Muhammad Ali's unfair treatment not forgotten by his family

4 days ago
Muhammad Ali


Actualizado 09/07/2024 - 13:40 CDT

Muhammad Ali's incredible boxing career and legacy as an iconic athlete may seem like nothing new, yet there was a time when Ali wasn't universally revered.

It seems difficult to comprehend in the 2020s, yet Ali was virtually shunned by American society in the 1960s due to his unwillingness to participate in the Vietnam War.

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You have to remember, the 60s was a time when renowned sports stars weren't the coddled individuals many see the icons of today as. If there was a military conflict involving the United States, they were expecting to answer the call of duty.

Ali, though, was one of the few individuals who refused, instead citing his own religious beliefs as the reason why he simply couldn't go abroad and participate in armed conflict.

It was a decision that had an impact on his boxing career, and the WBA virtually attempted to blackball him from the sport, which could have ensured few modern pugilists would hold Ali in the esteem in which they almost universally do.

This mistreatment has not been forgotten by Ali's family, even after his death, and in an upcoming PBS documentary about Ali's life, this episode is described by those closest to him.

What happened to Muhammad Ali in 1967?

With almost 100 American soldiers dying every single day, support for anti-war policies grew. During this time, the World Boxing Association stripped Muhammad Ali of his heavyweight title because he refused to enlist in the army for the Vietnam War.

His eldest daughter, Maryum Ali, recently shared a lesser-known clip of her father, showcasing his fight against the system to uphold his beliefs.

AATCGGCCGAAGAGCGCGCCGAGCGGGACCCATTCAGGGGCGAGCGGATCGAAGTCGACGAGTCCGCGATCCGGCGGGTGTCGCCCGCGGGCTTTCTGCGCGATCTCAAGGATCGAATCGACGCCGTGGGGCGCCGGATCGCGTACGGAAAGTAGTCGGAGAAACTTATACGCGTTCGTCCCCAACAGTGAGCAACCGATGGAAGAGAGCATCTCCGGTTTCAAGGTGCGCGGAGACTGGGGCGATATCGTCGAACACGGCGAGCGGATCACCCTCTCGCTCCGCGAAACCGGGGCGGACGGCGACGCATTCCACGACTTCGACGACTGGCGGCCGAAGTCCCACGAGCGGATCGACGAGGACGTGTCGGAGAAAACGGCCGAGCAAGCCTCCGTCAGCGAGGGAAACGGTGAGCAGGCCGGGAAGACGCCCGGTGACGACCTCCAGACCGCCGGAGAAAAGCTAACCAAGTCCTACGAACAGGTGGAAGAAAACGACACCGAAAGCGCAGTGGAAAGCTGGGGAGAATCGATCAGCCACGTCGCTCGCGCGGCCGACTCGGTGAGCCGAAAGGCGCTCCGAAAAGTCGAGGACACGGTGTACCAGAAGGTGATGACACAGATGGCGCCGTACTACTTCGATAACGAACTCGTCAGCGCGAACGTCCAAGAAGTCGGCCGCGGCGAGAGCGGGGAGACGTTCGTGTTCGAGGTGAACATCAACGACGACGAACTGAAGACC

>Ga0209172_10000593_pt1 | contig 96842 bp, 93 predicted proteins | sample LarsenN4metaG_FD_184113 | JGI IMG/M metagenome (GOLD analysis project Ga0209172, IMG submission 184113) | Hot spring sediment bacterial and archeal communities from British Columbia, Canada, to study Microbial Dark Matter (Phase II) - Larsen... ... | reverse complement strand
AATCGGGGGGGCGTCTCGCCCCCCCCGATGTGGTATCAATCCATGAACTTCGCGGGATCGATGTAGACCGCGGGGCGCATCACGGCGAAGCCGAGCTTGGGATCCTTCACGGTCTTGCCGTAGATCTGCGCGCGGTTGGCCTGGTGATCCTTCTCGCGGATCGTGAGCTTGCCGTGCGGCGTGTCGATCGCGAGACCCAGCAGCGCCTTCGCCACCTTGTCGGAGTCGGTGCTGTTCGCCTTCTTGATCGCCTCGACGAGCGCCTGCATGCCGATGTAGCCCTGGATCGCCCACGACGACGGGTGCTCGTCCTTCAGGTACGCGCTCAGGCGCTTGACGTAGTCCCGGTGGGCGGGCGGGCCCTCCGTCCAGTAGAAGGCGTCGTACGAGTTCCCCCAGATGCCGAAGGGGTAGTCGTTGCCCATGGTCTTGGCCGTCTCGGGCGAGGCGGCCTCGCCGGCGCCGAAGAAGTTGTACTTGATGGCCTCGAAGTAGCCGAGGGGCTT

Muhammad Ali was more than an athlete after Vietnam episode

Maryum Ali, a social activist, often posts quotes and photos of her father on social media. She shared a clip from the PBS documentary series by Ken Burns and Sarah Burns on her Instagram. In the video, a reporter asks Ali if he felt he was being persecuted.

"If I'm condemned for being a Muslim, you can damn it be because you hate to see a black man standing on his own two feet," Ali replied.

"You are telling the black world that you never want to see a black man independent and this is all you are doing, and this only makes me bigger."

Maryum's caption highlighted that the WBA unfairly stripped him of his title, deeming him "unbecoming of a champion."

Ali was convicted of draft evasion, sentenced to five years in prison, fined 10,000 dollars, and banned from boxing for three years. He returned to the ring in October 1970.

Ali believed it was unjust to fight against people of color in a poor country for a privileged nation like America.

"My conscience won't let me go shoot my brother, or some darker people, or some poor, hungry people in the mud for big, powerful America."

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